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Council of Jewish Federations Starts Long-range Study of Jewish Communal Life in U.S.

The Council of Jewish Federations and Welfare Funds announced today that a basic, long-range survey of American Jewish communal life has been initiated by one of its committees–the Committee on Community Organization–on the basis of a decision taken at the 1950 General Assembly of the C.J.F.W.F.

More than 50 outstanding Jewish leaders from the United States and Canada are participating in this work, Stanley C. Myers, president of the Council, said. He emphasized that the survey aims to: 1. Analyze the current status and underlying principles of Jewish community organization in the United States and Canada–its purposes, scope, structure and functions; 2. Discern the direction in which the organized Jewish communities are moving; 3. Assist in strengthening community organization generally.

Stressing the far-reaching implications of the survey on Jewish community organization, Mr. Myers pointed out that events during the past decade have brought great changes in Jewish organizations, and that a major transition is currently under way. “The key role of American Jewry means that what happens to us today and tomorrow will affect not only the 4,500,000 Jews of this country, but those throughout the world,” he stated. “We need, therefore, to turn our attention to the factors which are conditioning the nature and development of Jewish communities in the United States and Canada, and will affect them in the future.

“We must turn our attention to the services maintained by local Jewish central organizations in behalf of their populations; to the machinery for providing those services; to the relationship of such programs to each other and to the goals which communities are setting for themselves. Through this study of Jewish life we can determine how best to strengthen our communal programs, how most effectively to serve the future needs of the Jewish people in the United States and Canada, and how to help build strong, vigorous, developing communities,” Mr. Myers pointed out.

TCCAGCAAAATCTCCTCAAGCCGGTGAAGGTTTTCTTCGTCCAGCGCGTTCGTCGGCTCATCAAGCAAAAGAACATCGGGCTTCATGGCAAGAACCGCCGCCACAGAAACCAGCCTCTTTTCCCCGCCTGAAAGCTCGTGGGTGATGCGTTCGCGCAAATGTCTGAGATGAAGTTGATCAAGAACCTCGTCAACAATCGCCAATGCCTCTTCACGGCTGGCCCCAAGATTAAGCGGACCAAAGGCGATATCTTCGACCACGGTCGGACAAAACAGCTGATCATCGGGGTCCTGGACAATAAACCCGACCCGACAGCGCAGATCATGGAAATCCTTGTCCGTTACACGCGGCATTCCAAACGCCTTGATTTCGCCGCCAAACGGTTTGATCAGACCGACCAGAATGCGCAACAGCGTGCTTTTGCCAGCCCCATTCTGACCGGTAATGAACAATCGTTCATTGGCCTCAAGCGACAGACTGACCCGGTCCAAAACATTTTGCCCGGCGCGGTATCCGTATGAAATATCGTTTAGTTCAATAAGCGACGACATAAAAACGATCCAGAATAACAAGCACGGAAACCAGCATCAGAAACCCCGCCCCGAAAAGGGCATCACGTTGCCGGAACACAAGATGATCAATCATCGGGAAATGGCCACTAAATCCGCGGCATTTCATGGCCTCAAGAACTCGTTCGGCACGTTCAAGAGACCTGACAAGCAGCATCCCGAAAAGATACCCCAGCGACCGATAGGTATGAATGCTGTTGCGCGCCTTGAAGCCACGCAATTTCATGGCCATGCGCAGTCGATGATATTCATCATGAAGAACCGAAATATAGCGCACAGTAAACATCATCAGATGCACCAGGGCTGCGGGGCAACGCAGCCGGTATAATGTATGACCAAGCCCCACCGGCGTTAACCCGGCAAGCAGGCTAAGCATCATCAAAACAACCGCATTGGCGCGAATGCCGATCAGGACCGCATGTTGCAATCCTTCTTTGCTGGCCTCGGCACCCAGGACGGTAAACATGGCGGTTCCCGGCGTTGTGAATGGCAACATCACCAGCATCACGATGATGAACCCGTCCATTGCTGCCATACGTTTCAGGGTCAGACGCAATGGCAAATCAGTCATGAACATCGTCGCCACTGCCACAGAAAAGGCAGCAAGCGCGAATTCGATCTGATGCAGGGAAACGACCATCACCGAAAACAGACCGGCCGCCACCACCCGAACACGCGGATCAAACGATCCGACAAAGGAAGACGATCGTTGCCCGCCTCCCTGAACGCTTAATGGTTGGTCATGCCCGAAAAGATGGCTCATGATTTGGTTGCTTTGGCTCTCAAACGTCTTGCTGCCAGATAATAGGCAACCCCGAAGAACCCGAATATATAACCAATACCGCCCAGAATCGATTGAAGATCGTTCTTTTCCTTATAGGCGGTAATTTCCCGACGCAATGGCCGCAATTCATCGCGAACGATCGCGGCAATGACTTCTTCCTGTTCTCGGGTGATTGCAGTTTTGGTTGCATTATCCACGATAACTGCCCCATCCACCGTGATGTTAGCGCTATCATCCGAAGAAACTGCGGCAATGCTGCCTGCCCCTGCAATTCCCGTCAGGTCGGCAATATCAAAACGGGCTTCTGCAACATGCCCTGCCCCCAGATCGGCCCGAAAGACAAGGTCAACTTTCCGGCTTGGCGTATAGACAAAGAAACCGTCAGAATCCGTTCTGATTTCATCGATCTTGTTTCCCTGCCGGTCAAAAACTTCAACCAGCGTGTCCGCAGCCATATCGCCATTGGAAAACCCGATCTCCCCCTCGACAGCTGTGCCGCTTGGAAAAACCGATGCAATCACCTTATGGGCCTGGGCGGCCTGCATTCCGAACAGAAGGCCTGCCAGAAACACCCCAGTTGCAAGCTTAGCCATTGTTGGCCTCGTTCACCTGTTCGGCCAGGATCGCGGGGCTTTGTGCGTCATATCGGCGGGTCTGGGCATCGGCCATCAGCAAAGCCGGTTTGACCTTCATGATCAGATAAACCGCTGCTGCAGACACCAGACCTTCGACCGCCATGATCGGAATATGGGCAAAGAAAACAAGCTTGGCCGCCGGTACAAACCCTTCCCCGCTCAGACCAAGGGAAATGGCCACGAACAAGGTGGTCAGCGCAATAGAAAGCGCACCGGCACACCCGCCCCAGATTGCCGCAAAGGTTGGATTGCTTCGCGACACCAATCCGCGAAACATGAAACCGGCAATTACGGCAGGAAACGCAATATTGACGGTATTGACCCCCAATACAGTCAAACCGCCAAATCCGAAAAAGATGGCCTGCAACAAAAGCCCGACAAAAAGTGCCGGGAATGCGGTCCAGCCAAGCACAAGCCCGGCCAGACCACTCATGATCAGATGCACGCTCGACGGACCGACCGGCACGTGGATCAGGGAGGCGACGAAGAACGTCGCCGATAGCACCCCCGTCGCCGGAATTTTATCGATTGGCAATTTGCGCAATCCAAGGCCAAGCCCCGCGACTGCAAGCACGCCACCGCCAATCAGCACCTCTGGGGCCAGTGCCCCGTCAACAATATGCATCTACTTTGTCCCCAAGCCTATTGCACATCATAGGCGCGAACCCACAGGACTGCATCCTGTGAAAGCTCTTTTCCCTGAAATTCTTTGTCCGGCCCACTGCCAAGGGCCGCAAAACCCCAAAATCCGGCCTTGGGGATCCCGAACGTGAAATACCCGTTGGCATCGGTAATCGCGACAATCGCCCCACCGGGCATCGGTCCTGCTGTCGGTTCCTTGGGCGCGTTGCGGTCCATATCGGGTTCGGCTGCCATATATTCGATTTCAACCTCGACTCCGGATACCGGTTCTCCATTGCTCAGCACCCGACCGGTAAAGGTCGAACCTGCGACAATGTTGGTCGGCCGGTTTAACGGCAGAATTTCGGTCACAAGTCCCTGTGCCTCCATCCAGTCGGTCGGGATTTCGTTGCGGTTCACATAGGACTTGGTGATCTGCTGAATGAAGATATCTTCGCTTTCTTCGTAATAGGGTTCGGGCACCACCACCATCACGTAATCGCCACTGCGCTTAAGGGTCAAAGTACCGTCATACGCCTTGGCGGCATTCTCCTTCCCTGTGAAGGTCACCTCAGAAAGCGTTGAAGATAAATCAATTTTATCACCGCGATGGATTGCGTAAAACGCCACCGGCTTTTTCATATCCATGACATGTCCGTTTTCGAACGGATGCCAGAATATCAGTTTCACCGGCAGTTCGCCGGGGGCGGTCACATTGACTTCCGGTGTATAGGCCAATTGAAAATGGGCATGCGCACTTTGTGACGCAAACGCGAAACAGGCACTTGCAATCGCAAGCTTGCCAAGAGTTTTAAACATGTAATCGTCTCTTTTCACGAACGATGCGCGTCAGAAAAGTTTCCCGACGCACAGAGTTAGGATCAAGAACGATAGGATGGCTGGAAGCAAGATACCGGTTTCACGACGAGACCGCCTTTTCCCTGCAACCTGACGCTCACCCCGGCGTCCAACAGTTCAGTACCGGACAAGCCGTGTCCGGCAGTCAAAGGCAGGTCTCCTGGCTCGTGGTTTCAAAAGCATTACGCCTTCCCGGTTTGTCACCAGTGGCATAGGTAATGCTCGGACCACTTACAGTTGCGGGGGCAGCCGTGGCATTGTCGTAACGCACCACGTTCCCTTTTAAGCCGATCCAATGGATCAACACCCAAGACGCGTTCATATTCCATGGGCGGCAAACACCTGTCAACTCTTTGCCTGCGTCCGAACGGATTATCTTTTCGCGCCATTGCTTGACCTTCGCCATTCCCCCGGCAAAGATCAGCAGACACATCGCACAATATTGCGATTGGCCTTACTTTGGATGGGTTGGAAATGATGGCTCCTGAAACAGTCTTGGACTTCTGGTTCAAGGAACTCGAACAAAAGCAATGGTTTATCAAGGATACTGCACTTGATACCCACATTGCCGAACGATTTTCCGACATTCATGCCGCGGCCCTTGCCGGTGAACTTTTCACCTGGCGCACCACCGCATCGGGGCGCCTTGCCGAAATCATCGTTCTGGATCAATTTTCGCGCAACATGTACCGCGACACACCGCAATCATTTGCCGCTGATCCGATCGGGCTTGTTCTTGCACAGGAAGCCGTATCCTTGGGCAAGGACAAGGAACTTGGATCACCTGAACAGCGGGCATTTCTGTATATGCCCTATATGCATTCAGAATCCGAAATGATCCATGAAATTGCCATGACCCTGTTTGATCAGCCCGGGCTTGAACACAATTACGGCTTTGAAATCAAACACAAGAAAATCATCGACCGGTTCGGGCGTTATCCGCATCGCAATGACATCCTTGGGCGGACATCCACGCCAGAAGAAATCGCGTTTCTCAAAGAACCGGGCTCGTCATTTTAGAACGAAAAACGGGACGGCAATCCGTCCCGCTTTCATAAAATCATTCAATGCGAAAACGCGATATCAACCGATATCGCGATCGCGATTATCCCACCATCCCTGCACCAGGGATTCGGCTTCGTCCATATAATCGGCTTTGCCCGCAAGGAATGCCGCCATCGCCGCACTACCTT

The first step of the overall study, the C.J.F.W.F. president revealed, will be the gathering of all available facts on the present status of local Jewish community organizations. In addition, a technical committee of leading experts in the social sciences, community organization and research will advise on study methods and procedures. To test procedures, the Committee on Community Organization will also conduct a series of pilot studies in a number of Jewish communities.

The first report on the Committee’s progress will be delivered at the 1951 General Assembly of the Council of Jewish Federations and Welfare Funds to be held in Washington, D.C., December 1-4, Mr. Myers pointed out. At this time the Jewish communities will issue further directions to the study group in carrying out its objectives. Among the questions to which the C.J.F.W.F. Committee on Community Organization will seek answers, are the following:

1. What is the current status and structure of Jewish community organization?

2. What are the scope and function of the Jewish central community organization?

3. What are the responsibilities of Jewish community organization in providing specific services?

4. What is the relationship of central community organization to its beneficiary and associated agencies?

5. What is the relationship of the central agency to other local Jewish organizations?

6. What is the relationship of the central agency to the programs and policies of Jewish national organizations?

7. How do individuals and group and agency memberships fit into the structure of Jewish central organizations?

8. What are the aims and objectives of Jewish community organization?

9. What guideposts should be used to measure successful achievement of purposes by central organizations?

10. What is the extent of central authority for planning, coordination and operation?

11. What is the role of the leadership and membership in Jewish central organization?